By Lorraine Mirabella

Baltimore Sun

Military veterans have a knack for building successful businesses, professionals say, but they have more trouble than non-veterans attracting investors.

That’s a challenge now being tackled by a crop of Maryland-based initiatives aimed at helping veteran entrepreneurs.

The organizers of a first-of-its-kind venture capital fund for veteran-owned businesses are trying to narrow the investment gap. Others have created a technology incubator to encourage veterans to specialize in cyber-related business. And instructors at a 10-week boot camp near Aberdeen Proving Ground are trying to help veterans bring services and products to market.


Veterans program is off to slow start

Posted: Saturday, June 7, 2014 6:55 am

Associated Press |

INDIANAPOLIS (AP) — Indiana’s program to direct more state contracts to military veteran-owned businesses has had a slow start during its first year.

State figures show that about 1 percent of those contracts have gone to Veterans Business Enterprises, while Gov. Mike Pence set a 3 percent goal when the program started last July, The Journal Gazette reported.


The Florida Republican who is Veterans Affairs’ worst nightmare

June 8, 2014 by Hardy Stone Filed Under: News, On The Hill, VetLikeMe Weekly

By David M. Drucker, The Washington Examiner | June 6, 2014 | 6:00 am

Congress,Senate,House of Representatives,Veterans Affairs,David M. Drucker,PennAve,Veterans,Jeff Miller,Magazine,Bernie Sanders

Jeff Miller shouldn’t be here.

The House is recessed for the week, and most of America’s representatives are in their districts meeting with constituents or campaigning — or traveling somewhere in the world on congressional business. In this election year, when anger at Washington is boiling over, Capitol Hill is the last place any incumbent wants to be unless they absolutely have to.

But Miller isn’t home in Pensacola, on the coast of Florida’s Panhandle, mingling with the 1st District voters the Republican has represented since 2001.

Instead, the chairman of the House Veterans’ Affairs Committee is burrowed in

his office, across the street from the Capitol, plotting the next several months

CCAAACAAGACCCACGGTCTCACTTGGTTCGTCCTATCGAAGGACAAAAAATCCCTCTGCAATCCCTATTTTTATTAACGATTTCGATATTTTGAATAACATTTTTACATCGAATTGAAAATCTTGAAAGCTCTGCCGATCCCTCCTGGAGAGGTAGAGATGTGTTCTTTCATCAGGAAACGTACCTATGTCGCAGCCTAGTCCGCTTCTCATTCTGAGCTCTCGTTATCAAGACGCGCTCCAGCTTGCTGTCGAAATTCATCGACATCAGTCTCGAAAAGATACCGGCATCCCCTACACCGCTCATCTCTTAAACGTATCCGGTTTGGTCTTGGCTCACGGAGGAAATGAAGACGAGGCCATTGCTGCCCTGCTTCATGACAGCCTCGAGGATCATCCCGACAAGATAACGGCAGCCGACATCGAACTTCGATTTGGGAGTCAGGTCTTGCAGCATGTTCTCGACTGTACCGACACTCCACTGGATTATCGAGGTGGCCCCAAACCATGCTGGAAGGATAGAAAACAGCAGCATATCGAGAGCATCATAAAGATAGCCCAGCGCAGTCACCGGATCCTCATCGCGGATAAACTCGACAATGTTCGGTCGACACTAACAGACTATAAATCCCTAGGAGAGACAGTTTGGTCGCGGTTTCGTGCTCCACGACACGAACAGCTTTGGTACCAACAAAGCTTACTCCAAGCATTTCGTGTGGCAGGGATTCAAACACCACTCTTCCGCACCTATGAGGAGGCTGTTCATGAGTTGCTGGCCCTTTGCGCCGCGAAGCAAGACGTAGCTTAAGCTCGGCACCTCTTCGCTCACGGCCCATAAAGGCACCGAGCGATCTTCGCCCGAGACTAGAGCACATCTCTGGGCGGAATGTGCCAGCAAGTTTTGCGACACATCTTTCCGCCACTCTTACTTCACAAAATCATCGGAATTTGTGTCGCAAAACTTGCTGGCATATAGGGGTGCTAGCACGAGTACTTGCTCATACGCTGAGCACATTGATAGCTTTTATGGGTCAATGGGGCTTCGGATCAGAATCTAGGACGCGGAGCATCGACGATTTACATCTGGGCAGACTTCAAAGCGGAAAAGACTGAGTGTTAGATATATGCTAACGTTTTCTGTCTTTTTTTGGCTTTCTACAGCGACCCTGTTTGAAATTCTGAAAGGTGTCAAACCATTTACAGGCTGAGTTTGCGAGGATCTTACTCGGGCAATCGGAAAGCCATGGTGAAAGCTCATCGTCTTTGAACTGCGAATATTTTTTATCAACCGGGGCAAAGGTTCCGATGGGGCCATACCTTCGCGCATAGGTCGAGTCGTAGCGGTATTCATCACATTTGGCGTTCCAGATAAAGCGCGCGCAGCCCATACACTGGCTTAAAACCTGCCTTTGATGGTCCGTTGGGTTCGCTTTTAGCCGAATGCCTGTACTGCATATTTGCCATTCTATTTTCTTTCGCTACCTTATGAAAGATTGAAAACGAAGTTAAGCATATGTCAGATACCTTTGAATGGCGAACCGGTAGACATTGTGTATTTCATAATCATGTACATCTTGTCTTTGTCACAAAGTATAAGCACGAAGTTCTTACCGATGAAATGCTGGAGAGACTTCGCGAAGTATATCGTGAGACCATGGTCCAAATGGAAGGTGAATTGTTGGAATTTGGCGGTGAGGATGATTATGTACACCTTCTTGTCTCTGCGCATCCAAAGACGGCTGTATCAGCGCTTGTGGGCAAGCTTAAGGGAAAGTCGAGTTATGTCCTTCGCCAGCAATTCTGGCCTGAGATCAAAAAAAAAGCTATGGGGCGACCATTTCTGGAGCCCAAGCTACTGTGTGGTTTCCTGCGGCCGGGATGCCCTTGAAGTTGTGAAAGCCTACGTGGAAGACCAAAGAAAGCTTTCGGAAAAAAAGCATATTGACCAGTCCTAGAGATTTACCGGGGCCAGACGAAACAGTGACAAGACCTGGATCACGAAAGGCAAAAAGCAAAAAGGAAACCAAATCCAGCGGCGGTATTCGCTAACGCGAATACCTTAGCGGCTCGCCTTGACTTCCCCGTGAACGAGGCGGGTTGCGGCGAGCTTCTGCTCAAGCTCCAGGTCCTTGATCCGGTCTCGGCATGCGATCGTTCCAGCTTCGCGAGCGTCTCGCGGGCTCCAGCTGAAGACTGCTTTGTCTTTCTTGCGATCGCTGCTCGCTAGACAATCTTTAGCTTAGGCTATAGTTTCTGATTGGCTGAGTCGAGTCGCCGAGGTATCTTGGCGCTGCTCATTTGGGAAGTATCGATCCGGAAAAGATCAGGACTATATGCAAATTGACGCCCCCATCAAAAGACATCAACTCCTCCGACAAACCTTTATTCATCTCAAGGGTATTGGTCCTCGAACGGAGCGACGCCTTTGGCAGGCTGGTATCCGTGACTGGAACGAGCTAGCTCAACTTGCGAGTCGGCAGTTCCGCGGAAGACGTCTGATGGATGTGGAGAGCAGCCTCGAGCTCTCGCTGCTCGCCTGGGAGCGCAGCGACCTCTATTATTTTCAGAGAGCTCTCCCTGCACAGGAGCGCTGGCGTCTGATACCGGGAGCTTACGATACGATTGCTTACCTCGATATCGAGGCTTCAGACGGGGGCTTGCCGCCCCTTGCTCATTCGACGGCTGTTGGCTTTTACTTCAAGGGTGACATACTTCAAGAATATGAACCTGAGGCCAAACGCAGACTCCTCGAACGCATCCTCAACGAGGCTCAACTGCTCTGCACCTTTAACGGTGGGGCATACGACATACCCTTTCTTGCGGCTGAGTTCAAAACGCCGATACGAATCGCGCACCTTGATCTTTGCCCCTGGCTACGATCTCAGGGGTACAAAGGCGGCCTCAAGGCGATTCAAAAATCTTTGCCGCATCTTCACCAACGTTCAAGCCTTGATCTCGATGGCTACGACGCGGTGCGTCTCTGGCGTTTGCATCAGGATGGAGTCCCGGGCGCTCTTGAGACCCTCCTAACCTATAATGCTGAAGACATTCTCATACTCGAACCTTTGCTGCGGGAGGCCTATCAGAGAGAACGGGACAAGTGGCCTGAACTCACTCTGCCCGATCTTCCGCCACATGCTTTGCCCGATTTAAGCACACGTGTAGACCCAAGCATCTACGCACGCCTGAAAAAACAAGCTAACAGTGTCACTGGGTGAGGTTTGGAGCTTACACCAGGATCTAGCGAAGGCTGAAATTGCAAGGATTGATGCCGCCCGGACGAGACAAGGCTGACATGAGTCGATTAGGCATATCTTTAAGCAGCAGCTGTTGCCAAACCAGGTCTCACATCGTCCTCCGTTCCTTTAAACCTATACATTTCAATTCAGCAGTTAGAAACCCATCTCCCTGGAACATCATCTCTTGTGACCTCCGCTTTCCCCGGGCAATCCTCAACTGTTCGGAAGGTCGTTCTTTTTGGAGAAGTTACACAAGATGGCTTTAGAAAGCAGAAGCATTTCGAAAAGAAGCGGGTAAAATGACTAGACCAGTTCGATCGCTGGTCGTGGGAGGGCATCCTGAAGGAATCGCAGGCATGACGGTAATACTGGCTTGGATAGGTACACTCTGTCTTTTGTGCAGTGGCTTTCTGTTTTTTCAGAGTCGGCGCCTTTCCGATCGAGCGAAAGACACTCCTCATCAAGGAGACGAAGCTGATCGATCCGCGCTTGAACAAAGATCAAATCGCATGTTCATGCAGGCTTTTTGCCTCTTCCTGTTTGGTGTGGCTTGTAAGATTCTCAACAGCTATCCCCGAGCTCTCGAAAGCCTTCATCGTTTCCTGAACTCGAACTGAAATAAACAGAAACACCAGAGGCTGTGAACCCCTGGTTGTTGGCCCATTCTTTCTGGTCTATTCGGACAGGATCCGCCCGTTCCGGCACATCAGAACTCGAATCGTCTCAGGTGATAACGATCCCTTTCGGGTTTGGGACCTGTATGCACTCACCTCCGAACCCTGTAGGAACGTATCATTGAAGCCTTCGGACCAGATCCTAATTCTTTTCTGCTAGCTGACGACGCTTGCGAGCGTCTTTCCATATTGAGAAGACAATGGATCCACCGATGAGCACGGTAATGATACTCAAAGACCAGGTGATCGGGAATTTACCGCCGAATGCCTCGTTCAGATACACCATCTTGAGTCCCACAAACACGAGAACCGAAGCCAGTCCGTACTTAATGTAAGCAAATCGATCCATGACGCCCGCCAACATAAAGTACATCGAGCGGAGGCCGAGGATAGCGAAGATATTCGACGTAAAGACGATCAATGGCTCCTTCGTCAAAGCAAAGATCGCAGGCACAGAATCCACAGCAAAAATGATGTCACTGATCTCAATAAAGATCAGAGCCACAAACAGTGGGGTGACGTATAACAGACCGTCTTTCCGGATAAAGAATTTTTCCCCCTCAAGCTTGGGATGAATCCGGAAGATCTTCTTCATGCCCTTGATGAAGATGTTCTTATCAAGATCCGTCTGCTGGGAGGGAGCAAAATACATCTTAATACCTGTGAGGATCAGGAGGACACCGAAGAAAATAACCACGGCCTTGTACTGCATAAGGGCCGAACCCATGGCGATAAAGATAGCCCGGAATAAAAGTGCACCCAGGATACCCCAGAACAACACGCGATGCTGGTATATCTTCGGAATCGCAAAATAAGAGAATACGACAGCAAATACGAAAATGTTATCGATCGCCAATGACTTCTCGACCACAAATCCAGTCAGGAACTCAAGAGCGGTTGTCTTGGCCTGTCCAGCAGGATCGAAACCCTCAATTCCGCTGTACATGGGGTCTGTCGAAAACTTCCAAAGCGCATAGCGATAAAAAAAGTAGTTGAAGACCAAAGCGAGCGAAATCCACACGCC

of his aggressive strategy to get to the bottom of a national scandal that has

enveloped the Department of Veterans Affairs.

It’s typical for Miller, 54, who has doggedly pursued the VA crisis since taking over as Veterans’ Affairs chairman three and half years ago.

“We will keep the light shining on the department as long as it takes to force them to change,” Miller said, during a half-hour long interview with the Washington Examiner. “They have lied to Congress, and part of our investigation over the next few months will in fact prove that out.”

To accelerate the Veterans’ Affairs Committee’s inquiry, Miller is hiring more staff investigators. The chairman said the VA’s bureaucracy remains belligerent and continues to stonewall his committee’s investigation, even in the wake of internal agency reports showing that “systemic” problems and malfeasance by senior VA executives led to veterans dying because they did not receive timely medical care. With more investigators, Miller can sidestep stubborn VA officials to obtain information.

For the foreseeable future, Miller plans to hold two oversight hearings of the full Veterans Affairs’ Committee every week the House is in session, beginning on June 9. Normally, Veterans Affairs’ meets as a full panel about once every other week. In August, during Congress’ month-long summer recess, Miller plans multiple committee field hearings and extensive visits to VA facilities across the country.

Miller’s immediate priority is to get legislation to President Obama‘s desk that makes it easier for the Veterans Affairs secretary to fire agency employees and hold them accountable for the myriad problems plaguing the department. The House recently passed a bill with broad bipartisan support, but Senate Democrats blocked the legislation. They worry that the House bill would enable VA employees to be unjustly fired without due process.

Miller’s bill is narrowly focused. The Senate bill takes a broader approach to addressing the VA’s problems, while treading lighter on the House’s priority of strengthening accountability. Particularly given the chilly relations between the Republican House and the Democratic Senate, it’s unclear if compromise is possible, although Miller’s staff and that of Senate Veterans’ Affairs Committee Chairman Bernie Sanders have been in discussions that are expected to include direct talks between the two chairmen.

“We might have a slightly different approach, but that’s something that can be worked out,” said Sanders, a Vermont Independent who caucuses with the Democrats. “While we absolutely want to improve management capabilities — we want to get rid of incompetent executives, no question about that — you also need doctors and nurses.”

The VA scandal burst into public view in May, when a Veterans Affairs Department inspector general inquiry found a rash of operational shortcomings at the agency’s health care facility in Phoenix. Among them: 3,000 veterans were waiting an average of 115 days for a first appointment with a primary care physician. Additionally, VA executives in Phoenix willfully fudged the numbers and attempted to cover up the problems.